18 should not present alcohol beverages as a means of removing social or sexual inhibitions, achieving sexual success, or making an individual more sexually attractive (Guiding Principles, ICAP)
19 Santa s Butt Beer.alcohol marketing should not portray Santa Claus and other images that appeal to children
20 should not depict or be addressed to at-risk groups.
21 should not present alcohol beverages as a means of removing social or sexual inhibitions, achieving sexual success, or making an individual more sexually attractive should avoid showing minors (or people likely to be perceived as minors)
22 Compliance Review Complaints against beer advertisements are made to the Code Compliance Review Board The beer manufacturer responds to the complaint 3 members of the board make a decision In USA, the Compliance Board responded to 8 complaints in 2006 and 2007 All were overturned
23 Controls to reduce exposure Exposure restrictions limit advertising to certain hours of the day, and forbid alcohol ads on programs likely to be watched by children. Despite these voluntary guidelines, children and adolescents are exposed to large amounts of alcohol marketing in countries without total bans.
24 Youth Exposure to Alcohol Ads Between 2001 and 2007, more than 2 million alcohol advertisements were aired on U.S. television; in 2001, 39% of these ads were aired during sports programming Between 2001 and 2006, almost 20,000 alcohol ads were placed in U.S. magazines Youth are 22 times more likely to see an alcohol ad than a public service announcement In 2006, 4.4 alcohol ads were aired per hour of programming for the 15 highest rated TV shows in the age group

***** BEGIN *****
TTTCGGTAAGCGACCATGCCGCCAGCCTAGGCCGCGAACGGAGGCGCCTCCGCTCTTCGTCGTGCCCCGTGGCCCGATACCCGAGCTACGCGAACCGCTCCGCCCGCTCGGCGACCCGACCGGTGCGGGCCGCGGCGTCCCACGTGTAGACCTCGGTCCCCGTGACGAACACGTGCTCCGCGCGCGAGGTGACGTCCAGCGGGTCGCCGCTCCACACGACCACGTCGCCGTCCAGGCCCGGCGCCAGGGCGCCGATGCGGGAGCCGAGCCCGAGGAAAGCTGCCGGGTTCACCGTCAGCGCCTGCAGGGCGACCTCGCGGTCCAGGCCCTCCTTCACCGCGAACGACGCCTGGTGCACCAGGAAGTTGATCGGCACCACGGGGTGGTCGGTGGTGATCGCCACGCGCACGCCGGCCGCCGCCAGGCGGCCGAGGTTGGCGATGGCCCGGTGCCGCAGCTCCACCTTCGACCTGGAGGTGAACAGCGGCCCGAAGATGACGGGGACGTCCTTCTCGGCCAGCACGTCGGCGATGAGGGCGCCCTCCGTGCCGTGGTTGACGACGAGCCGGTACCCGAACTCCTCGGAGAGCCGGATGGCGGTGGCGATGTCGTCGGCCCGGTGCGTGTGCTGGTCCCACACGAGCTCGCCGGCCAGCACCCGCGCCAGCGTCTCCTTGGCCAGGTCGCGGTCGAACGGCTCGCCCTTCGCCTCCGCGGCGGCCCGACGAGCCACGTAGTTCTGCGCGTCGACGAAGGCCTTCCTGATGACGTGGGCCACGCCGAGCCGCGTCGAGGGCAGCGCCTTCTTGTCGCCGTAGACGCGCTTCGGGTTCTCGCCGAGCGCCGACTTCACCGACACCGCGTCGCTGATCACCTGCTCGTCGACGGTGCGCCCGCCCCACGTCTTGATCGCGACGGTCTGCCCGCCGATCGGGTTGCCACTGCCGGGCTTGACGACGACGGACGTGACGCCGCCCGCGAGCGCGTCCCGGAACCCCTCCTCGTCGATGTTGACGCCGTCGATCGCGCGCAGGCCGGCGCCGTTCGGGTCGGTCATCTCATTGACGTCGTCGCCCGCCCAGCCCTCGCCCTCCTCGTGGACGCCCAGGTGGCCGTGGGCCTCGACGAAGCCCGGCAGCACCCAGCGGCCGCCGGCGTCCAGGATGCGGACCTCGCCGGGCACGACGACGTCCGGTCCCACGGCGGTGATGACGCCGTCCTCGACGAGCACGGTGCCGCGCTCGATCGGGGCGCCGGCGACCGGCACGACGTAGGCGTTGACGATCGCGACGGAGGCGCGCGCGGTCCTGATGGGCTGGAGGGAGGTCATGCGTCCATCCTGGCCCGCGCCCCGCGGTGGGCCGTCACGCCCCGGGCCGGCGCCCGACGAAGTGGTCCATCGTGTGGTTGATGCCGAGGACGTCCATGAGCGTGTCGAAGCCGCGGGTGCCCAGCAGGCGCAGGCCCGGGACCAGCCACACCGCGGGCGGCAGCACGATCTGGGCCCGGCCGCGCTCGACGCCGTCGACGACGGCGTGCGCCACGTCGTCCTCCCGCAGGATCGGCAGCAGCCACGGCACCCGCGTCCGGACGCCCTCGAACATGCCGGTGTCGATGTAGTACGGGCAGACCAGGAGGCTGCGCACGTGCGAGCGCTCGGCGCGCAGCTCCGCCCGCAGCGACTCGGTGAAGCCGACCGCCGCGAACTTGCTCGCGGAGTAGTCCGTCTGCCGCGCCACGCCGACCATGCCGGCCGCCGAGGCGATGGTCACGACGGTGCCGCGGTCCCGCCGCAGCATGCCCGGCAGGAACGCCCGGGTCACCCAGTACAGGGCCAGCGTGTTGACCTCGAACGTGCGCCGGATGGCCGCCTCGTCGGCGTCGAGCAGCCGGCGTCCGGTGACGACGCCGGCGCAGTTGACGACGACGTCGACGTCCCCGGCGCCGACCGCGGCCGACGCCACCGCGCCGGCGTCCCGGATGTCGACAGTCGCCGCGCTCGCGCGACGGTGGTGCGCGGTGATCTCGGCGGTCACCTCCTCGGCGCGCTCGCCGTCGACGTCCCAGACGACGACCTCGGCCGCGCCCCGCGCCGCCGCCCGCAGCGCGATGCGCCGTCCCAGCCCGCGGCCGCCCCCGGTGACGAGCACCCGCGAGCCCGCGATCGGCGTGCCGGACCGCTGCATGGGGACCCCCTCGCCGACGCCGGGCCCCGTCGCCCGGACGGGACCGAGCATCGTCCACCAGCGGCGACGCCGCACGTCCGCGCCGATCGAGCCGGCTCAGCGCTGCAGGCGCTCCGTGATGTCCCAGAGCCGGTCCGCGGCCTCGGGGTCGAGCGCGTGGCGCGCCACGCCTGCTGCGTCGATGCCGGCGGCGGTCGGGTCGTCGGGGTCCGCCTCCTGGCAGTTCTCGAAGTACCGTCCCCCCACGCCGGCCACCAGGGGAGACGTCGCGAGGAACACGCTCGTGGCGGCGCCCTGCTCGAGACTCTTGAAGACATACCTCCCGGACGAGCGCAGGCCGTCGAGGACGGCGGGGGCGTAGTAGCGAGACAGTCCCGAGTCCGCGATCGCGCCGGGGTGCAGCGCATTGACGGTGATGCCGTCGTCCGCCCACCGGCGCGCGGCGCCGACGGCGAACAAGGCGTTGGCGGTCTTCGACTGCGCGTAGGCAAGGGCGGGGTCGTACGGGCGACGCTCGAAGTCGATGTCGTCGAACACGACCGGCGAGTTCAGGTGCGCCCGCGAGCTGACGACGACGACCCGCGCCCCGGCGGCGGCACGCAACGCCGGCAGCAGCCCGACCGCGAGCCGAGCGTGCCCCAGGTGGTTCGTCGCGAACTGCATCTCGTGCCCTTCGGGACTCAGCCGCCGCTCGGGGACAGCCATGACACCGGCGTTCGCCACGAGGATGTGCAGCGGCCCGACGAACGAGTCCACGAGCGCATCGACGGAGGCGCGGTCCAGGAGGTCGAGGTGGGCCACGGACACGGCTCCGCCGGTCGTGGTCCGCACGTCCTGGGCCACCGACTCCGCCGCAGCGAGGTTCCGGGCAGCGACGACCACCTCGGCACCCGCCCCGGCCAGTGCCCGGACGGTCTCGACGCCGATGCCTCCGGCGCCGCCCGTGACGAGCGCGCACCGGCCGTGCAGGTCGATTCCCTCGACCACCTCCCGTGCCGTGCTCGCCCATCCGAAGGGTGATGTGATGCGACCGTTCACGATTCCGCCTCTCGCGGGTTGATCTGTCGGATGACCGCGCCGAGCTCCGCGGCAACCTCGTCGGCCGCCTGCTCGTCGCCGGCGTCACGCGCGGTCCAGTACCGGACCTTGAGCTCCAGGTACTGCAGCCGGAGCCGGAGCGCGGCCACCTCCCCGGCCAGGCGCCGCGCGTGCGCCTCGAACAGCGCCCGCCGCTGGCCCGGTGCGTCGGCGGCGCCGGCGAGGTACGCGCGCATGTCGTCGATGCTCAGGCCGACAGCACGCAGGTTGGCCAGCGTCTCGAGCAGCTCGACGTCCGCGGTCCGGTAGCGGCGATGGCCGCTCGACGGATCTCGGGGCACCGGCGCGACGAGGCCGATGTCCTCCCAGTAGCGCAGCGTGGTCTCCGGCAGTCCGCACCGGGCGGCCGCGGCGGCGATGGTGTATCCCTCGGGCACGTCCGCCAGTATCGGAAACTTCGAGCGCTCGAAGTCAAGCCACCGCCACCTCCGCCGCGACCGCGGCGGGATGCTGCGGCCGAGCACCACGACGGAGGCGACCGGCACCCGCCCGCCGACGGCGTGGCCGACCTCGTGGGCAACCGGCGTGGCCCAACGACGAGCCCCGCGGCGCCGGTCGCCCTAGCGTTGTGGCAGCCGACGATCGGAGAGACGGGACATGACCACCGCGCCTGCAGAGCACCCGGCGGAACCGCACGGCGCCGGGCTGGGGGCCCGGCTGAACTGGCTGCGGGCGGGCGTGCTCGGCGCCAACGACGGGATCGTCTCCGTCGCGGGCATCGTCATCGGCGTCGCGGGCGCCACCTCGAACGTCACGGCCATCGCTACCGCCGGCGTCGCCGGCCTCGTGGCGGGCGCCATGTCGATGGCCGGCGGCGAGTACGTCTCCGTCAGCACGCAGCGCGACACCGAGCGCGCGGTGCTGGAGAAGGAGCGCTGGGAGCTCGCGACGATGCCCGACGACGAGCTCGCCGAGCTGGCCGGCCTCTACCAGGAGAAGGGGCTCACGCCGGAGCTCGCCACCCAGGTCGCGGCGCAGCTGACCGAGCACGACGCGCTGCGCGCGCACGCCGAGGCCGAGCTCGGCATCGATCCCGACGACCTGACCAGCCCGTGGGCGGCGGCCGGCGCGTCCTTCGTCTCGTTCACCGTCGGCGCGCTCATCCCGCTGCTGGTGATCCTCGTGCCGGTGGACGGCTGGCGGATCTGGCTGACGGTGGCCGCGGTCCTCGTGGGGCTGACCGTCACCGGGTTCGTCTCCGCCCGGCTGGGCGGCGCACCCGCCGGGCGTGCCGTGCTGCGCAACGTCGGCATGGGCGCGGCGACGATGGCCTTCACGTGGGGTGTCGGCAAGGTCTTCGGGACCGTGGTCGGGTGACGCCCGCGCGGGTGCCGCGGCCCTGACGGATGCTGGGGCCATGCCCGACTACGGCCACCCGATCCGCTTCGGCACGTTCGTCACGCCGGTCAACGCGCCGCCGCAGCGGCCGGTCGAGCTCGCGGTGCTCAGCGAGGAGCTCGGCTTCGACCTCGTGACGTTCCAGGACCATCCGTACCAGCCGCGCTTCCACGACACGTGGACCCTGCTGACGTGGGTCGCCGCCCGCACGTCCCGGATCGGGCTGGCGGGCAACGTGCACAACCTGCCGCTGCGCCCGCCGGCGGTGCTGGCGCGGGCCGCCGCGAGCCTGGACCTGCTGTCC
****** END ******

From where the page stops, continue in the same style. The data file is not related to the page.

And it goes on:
25 Evaluating industry codes governing alcohol advertising A research project to: A) develop a new rating procedure to evaluate alcohol marketing according to the industry s self regulation coes B) apply the procedure to ads broadcast on the NCAA basketball tournament between 1997 and 2008 Funded by the US National Institute on Alcohol Abuse and Alcoholism
26 Initial Research with 300 college students who rated 6 ads considered to have possible code violations College students perceive actors in some beer commercials to be excessive drinkers These perceptions are related to individual differences in alcohol expectancies, family history of alcoholism, alcohol dependence severity, binge drinking and alcohol-related problems Heavy drinkers perceive more drinking in alcohol ads but are less likely to call it excessive